Great sex can be yours if you're open to new things. But do all these gizmos and gadgets that claim to enhance your sex life really fulfill their promise? Marie Claire asked one woman, who gets paid to find out, what she recommends.

An Unusual Career

Only my closest friends know what I do for a living. Most people don't even know my job exists. It's not that I'm ashamed of it or anything, but when I tell people I test-drive sex toys for the Spankie.com Website, they usually assume I'm a nymphomaniac -- which I'm not.

About twice a month, my company sends me an unmarked package filled with sex gadgets. Like any job, I schedule time for my projects in a date book: "4 to 5pm, play with jelly dildo; 9 to 10pm, try out new glow-in-the-dark condom." Luckily, I have a very understanding boyfriend who usually "assists" me with my research.

If you had told me a few years ago that I'd be a sex-toy critic, I would have said you were crazy. "Nice girls" like me don't do this sort of thing -- which is what makes my doing this so ironic. I didn't even start experimenting with sex until I went to college, and I was hardly what you'd call promiscuous. I almost always had a serious boyfriend. When I turned 26 and was single, I bought my first vibrator, mostly to find out what all the fuss was about. I was so nervous going into the store that I ran in and grabbed the first one I saw -- it was baby pink -- and one other item, just to look like I was a regular customer. The experience left a big enough impression that I included it in a script I cowrote for a show called As I Like It -- I'm a stand-up comic, too -- in which I talked about everything from semen getting stuck in my pubic hair to how I used that vibrator. Someone from the Spankie.com site caught my act and recommended me for the product-testing job. It was obvious that I felt comfortable talking about sex in public without getting embarrassed.

The first box I received had 30 condoms in it -- different brands, flavors and colors, ribbed and unribbed. The next shipment was half a dozen dildos. Before long, my bedroom was like a war zone of kinkiness -- phalluses, handcuffs, whips, vibrating things.

Like any critic, I take my work very seriously. I test each toy a couple of times; once isn't enough, because sometimes I'm more in the mood than others. I keep a notebook by my bed, so I can immediately jot down notes, like "feels slimy" or "has a funny aftertaste." I also check for sturdiness. Can I whack it around? Will it break if it's dropped on the floor? And, of course, I test for pleasure. Think of me as the Consumer Reports of sex-toy testing -- my standards are that high.

Putting Job Perks to Work

I've turned many friends on to my most-favorite gadgets, but I love telling them about things they already have at home that can spice up their sex lives. Olive oil, for instance, is one of my favorite body lubricants. (Note: Do not use oil with condoms -- it can weaken them and cause them to break.) A healthy sense of humor also helps. I also like to use Reddi-wip -- just spray it on your partner and lick it off. At only $2 a bottle, you can get a big bang for your buck (no pun intended).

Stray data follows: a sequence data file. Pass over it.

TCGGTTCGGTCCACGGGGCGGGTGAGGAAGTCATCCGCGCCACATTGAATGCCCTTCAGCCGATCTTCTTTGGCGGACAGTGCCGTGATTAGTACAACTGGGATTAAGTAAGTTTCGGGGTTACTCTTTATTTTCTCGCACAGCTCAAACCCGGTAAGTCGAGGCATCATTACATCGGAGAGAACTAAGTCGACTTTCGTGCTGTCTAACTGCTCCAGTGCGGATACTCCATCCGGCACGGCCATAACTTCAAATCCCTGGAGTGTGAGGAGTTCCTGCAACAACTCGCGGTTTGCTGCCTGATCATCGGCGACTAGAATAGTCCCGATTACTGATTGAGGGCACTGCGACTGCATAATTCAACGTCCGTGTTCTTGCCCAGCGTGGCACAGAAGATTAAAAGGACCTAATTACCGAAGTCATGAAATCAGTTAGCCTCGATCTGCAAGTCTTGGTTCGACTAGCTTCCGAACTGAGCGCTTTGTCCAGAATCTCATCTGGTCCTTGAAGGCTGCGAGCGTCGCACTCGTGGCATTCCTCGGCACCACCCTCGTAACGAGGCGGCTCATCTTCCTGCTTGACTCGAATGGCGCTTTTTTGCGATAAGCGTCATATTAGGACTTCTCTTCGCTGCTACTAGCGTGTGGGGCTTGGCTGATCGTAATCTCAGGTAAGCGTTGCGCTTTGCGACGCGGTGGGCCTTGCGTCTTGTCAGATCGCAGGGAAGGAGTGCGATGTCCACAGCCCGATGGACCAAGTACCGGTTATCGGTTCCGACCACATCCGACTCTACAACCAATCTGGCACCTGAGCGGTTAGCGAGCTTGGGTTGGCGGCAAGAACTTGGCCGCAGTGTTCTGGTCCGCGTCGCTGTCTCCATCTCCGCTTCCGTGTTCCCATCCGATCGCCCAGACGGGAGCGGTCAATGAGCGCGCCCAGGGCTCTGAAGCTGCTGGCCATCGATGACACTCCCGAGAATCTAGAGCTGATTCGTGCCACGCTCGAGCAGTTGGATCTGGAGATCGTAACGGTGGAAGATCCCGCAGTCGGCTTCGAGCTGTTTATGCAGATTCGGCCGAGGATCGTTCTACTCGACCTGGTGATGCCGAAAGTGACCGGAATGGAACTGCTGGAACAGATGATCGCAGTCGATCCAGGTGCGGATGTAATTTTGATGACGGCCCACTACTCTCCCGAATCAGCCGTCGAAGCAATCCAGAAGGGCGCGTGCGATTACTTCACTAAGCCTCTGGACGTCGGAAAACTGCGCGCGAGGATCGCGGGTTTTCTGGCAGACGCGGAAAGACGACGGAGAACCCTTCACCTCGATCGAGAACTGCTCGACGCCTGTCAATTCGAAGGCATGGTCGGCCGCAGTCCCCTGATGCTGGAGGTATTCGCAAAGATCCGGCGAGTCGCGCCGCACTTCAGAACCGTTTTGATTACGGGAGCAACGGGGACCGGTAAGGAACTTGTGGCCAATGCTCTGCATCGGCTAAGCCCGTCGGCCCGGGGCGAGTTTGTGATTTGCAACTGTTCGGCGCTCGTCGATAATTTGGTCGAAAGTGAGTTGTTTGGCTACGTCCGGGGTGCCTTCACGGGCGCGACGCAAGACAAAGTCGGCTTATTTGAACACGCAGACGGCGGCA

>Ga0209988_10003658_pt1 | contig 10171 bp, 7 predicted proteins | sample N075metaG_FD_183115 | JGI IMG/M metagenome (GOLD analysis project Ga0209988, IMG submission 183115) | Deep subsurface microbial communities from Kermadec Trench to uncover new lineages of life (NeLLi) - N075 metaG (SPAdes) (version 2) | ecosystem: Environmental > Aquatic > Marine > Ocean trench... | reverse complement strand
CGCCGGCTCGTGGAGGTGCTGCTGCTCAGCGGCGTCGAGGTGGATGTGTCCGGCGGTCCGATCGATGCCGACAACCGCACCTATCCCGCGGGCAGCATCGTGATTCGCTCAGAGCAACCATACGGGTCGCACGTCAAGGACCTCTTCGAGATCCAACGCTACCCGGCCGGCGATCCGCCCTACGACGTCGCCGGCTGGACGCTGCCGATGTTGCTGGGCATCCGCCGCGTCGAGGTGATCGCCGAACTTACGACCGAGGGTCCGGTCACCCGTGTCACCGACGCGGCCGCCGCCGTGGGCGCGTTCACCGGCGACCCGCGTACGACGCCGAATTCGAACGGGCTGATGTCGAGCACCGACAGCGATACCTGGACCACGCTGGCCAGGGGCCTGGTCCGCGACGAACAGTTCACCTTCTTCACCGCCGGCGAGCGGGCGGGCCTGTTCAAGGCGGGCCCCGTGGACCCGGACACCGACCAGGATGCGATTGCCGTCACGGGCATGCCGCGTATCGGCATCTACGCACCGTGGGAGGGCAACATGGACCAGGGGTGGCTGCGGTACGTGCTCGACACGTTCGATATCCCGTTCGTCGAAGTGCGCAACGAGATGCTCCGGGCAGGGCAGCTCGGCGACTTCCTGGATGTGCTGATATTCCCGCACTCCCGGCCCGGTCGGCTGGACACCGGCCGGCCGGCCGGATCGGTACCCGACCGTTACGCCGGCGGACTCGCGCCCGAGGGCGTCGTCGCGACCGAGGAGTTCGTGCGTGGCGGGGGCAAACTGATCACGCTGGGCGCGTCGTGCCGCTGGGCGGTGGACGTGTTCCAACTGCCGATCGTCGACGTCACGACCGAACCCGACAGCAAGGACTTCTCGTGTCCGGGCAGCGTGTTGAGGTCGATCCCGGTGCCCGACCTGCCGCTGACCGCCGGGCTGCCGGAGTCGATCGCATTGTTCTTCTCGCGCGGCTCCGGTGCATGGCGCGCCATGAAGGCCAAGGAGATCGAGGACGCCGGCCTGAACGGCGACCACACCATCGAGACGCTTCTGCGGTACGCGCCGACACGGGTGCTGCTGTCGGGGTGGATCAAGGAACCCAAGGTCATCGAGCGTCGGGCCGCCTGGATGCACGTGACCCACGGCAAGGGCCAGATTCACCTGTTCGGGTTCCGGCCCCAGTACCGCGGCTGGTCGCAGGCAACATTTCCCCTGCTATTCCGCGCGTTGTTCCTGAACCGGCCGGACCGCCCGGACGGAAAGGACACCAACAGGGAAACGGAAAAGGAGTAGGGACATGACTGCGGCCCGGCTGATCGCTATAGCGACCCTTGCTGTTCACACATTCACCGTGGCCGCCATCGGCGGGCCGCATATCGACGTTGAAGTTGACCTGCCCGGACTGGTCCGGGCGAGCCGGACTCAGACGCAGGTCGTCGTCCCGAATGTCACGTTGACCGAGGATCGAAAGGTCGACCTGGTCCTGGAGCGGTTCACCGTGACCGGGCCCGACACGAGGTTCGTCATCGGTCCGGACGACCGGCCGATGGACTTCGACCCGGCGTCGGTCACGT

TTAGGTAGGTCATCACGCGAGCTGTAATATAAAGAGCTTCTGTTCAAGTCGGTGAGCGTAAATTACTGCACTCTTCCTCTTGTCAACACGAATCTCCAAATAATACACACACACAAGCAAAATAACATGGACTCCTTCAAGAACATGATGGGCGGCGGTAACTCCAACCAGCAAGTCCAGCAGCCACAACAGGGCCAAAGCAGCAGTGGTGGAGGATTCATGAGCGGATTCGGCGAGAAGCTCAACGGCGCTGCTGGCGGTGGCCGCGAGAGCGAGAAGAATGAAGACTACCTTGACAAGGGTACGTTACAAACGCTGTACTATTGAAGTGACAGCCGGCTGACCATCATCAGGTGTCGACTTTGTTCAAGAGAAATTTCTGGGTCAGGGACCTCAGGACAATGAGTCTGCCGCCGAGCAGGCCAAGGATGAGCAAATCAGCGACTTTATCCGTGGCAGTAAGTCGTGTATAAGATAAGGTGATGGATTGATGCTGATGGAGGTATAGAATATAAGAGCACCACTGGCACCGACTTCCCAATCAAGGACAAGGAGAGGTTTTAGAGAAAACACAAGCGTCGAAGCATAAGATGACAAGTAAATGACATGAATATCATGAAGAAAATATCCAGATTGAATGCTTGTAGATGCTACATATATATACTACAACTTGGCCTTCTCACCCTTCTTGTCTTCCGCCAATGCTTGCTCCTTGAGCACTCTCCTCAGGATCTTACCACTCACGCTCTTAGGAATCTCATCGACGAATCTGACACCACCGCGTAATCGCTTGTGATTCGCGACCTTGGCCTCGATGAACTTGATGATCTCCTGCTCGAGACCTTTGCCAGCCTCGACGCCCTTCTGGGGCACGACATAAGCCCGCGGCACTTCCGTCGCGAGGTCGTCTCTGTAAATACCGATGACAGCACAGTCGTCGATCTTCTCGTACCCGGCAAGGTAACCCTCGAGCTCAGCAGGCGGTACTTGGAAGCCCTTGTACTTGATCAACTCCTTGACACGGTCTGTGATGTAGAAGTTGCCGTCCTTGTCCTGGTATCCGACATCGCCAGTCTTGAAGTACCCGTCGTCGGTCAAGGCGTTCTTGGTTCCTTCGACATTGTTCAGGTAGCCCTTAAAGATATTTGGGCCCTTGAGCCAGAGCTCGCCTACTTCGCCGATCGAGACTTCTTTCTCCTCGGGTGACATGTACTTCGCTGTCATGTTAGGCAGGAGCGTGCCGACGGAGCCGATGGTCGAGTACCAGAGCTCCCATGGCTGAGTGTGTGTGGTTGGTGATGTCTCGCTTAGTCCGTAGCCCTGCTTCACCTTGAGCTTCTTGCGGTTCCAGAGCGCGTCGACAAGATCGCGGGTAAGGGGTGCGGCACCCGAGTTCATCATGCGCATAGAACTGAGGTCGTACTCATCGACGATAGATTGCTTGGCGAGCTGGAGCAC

Before I started testing condoms, I avoided using them in monogamous relationships, because I thought they got in the way of sex. But once I began asking myself, How can I make this thing sexier?, I actually enjoyed using them. My favorite brands are InSpiral and Pleasure Plus. They are both baggier than standard condoms -- tight at the base of the penis but loose around the head -- and they create more sensation for the man and the woman. Trust me.

I'm still a huge fan of the basic, plastic vibrator. One episode of Sex and the City mentioned a vibrator with a bunny rabbit attached to the head for extra clitoral stimulation. It does feel good, but that product goes for nearly $70, while a basic vibrator costs only $15.

Also, the idea of penetrating yourself with a dildo is overrated. There are so many other things you can do with one. You can rub it against your vulva, caress your breasts with it, explore it with your mouth and use it to tease a partner. Women who have an easier time achieving orgasm through clitoral stimulation over vaginal penetration are better off using a vibrator.

This job isn't making me rich, but it does help pay the bills while I put myself through grad school. (I make from $150 to $250 to test and critique a product.) I also get to keep everything I test -- a nice perk.

My boyfriend loves what I do. We've been together three years, and our sex life has never been better. But don't get me wrong: It is work. Sometimes, our marathon sex sessions feel like we're just punching the clock -- one toy down, four more to go. And sometimes, testing so many products can get tiring. Plus, as soon as we finish, I have to reach for my notepad and start analyzing the experience. Nights when we don't have any products to test are often a welcome break. That's when we get to act like most other couples -- and just fall asleep watching TV.

What Do You Think?